I left my home in Dublin 24 years ago. I had just turned eighteen. This means I’ve spent the majority of my life living abroad. I stayed in England for over a decade, I also spent a year in Scotland, and took a brief sojourn in Saudi Arabia. I have been living in Thailand for the last 11 years. I love my current life and wouldn’t change a thing. I made the right decision to leave Ireland all those years ago, but despite this I still get periods of homesickness.
The Homesickness Bug
I’ve become used to these periods of homesickness. I know that each year there will be a few days when I’ll pine for the old country. I treat these emotions in much the same way as a common cold. I just sit them out, and I know that they will pass. These days there is wonderful technology that allows me to feel like I’m back in Ireland without leaving Bangkok. I can listen to Irish Radio and even watch Irish TV. I can even go for a walk around my old neighborhood with the help of Google maps street level views – one of the most fantastic tools available on the internet. This might sound like I’m wallowing in my homesickness, but it does help – it is not like this is something I do every day.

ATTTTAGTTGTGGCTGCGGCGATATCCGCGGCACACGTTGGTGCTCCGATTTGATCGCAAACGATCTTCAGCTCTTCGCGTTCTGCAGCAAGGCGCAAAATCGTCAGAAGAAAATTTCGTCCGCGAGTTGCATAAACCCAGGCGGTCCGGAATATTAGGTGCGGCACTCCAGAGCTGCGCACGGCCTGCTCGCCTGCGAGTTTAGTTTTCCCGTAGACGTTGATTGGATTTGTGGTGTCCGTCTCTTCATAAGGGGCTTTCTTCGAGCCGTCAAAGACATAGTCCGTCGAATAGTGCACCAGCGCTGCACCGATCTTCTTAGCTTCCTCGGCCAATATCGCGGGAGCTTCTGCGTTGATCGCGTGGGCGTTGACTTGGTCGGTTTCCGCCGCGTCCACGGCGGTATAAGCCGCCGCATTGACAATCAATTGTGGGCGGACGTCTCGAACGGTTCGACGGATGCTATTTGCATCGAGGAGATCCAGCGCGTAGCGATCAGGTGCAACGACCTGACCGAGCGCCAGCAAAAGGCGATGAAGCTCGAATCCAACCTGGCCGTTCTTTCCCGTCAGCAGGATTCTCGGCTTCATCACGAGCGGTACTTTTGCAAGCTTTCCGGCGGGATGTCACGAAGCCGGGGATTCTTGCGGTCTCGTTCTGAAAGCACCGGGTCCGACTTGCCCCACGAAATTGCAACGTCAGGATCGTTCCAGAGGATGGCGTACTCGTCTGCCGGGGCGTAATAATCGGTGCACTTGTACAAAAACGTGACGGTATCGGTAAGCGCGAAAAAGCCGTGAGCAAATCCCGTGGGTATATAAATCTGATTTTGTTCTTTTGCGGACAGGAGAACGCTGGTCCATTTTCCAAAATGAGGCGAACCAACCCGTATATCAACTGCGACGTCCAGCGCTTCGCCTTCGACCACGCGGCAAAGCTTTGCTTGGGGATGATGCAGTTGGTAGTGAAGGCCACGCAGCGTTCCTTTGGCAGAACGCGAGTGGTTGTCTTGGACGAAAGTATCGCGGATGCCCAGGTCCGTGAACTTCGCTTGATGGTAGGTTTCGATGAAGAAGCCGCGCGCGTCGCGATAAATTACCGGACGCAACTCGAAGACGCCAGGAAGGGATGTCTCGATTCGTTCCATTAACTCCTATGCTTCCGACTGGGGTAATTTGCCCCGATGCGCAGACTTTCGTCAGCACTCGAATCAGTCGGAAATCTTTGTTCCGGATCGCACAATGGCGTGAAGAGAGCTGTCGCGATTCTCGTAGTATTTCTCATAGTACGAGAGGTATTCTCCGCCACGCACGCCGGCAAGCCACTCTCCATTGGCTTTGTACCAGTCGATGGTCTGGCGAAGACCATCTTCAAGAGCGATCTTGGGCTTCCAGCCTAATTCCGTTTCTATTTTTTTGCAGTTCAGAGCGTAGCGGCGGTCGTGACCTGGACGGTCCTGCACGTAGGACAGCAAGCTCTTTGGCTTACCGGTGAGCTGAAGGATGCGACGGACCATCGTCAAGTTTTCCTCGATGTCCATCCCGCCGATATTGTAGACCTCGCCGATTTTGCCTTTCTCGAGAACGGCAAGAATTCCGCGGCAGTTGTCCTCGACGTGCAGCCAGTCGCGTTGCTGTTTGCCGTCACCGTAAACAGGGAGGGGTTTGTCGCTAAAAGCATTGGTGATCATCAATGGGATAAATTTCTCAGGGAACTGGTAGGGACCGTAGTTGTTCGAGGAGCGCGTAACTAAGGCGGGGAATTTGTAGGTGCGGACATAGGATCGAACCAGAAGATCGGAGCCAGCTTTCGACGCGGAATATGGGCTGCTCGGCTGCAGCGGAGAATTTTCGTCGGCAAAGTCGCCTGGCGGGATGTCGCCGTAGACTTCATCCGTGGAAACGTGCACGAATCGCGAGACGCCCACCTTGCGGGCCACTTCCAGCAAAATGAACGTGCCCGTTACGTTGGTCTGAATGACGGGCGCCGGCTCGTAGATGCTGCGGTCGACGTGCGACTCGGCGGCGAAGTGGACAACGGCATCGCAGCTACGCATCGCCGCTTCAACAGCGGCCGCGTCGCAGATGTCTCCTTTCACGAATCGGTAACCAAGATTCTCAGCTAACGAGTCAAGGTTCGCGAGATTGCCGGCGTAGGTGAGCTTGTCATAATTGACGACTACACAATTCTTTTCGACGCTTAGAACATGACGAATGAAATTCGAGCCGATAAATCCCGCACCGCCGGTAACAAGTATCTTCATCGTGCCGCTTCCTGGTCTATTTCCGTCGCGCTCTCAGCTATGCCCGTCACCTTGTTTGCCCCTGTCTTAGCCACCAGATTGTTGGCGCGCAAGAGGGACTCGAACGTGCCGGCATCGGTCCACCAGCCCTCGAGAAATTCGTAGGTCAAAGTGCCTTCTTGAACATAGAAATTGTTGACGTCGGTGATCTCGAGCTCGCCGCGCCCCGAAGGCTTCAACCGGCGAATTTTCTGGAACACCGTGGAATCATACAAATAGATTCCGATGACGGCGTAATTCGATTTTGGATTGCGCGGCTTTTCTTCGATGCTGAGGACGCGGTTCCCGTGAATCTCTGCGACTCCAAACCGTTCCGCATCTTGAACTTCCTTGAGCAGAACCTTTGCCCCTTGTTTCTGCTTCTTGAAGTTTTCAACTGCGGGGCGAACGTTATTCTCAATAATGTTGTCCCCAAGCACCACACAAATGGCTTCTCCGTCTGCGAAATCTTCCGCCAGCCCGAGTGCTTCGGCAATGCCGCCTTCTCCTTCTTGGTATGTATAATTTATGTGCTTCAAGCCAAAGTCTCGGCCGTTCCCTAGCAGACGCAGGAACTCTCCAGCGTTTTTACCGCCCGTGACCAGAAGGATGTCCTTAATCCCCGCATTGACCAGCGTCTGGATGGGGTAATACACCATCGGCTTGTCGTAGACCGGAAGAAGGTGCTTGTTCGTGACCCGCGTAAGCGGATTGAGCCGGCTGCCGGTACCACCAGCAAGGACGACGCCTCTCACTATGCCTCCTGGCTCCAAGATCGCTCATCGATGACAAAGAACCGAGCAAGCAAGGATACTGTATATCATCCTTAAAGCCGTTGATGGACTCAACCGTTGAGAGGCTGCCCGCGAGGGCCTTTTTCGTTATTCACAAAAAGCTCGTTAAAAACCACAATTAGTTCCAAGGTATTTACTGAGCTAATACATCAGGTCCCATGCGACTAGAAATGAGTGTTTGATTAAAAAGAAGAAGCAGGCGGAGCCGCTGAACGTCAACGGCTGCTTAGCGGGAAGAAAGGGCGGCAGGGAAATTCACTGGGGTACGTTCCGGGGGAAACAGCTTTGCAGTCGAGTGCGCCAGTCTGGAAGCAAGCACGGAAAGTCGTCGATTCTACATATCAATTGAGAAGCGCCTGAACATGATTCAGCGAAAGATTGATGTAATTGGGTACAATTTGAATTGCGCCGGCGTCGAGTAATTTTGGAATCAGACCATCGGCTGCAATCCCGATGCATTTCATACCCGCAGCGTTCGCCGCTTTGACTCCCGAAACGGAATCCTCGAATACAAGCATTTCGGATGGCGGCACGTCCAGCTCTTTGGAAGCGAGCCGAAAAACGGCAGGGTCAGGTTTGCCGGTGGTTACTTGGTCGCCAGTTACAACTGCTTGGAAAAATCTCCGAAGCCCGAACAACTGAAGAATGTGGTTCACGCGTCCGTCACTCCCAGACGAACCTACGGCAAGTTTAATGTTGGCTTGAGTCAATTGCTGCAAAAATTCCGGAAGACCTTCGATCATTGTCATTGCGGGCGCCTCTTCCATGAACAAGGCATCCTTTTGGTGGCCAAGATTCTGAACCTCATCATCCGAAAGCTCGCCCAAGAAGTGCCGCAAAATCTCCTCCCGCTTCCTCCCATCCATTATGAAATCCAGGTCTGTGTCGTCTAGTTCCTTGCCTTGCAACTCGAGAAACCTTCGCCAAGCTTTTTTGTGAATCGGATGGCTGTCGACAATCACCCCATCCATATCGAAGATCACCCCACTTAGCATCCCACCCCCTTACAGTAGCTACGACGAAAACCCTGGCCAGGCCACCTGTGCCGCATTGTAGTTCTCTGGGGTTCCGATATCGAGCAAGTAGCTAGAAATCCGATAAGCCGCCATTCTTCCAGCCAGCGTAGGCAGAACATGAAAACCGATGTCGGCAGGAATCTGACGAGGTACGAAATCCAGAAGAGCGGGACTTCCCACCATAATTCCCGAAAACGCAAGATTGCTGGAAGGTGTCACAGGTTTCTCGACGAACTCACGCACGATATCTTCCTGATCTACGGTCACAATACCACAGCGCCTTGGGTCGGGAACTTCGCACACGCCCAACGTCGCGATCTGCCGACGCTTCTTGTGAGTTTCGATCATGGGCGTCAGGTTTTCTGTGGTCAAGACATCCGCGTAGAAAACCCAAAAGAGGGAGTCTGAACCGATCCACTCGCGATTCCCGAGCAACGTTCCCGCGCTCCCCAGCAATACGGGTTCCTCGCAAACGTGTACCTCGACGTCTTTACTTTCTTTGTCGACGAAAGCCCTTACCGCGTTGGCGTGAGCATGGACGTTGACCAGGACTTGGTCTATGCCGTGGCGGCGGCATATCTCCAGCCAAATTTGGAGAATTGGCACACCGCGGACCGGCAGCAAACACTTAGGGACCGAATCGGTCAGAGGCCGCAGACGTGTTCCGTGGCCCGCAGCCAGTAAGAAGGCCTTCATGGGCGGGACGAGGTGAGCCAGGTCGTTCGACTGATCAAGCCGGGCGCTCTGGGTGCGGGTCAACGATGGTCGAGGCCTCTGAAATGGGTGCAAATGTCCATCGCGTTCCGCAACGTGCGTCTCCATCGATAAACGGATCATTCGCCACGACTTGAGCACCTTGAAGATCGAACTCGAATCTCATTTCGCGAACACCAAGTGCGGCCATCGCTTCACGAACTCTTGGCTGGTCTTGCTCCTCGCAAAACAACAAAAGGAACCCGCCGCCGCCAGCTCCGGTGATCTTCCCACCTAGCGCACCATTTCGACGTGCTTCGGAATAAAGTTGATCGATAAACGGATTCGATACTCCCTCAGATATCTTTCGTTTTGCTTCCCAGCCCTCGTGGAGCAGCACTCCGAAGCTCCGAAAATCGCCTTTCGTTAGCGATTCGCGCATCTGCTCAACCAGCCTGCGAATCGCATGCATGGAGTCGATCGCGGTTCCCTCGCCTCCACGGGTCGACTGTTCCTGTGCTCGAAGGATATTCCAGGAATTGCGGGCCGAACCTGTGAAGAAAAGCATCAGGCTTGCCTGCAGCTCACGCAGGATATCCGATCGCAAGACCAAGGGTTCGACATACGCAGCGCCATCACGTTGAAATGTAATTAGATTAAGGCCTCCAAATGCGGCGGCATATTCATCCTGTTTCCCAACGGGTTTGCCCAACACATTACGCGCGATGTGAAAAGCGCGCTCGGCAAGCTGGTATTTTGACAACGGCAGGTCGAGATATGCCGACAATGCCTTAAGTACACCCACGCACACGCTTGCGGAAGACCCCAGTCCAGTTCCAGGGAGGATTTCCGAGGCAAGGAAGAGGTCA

The Ireland I Left No Longer Exists
One uncomfortable truth that many of us long-term expats have to face is that the place we left no longer exists. Ireland has changed so much since the eighties that I can feel like a bit of a stranger there when I do visit. I will always consider it to be my home, but in so many important ways it is not my home any longer. I have a new life and Ireland has moved on without me.
I remember about twenty years ago talking to this old guy in a London pub – he had been living outside Ireland for decades. This old fella urged me to return to Dublin right away before it was too late. He warned me I was about to embark on a life where I’d always be a stranger. I would never completely feel like I fit in my adopted home, and I’d feel like a stranger when I went back to Ireland on holidays. His prophecy turned out to be correct, but there are some advantages to being an outsider. It has forced me to grow and challenge so many of my cultural assumptions. It made me who I am.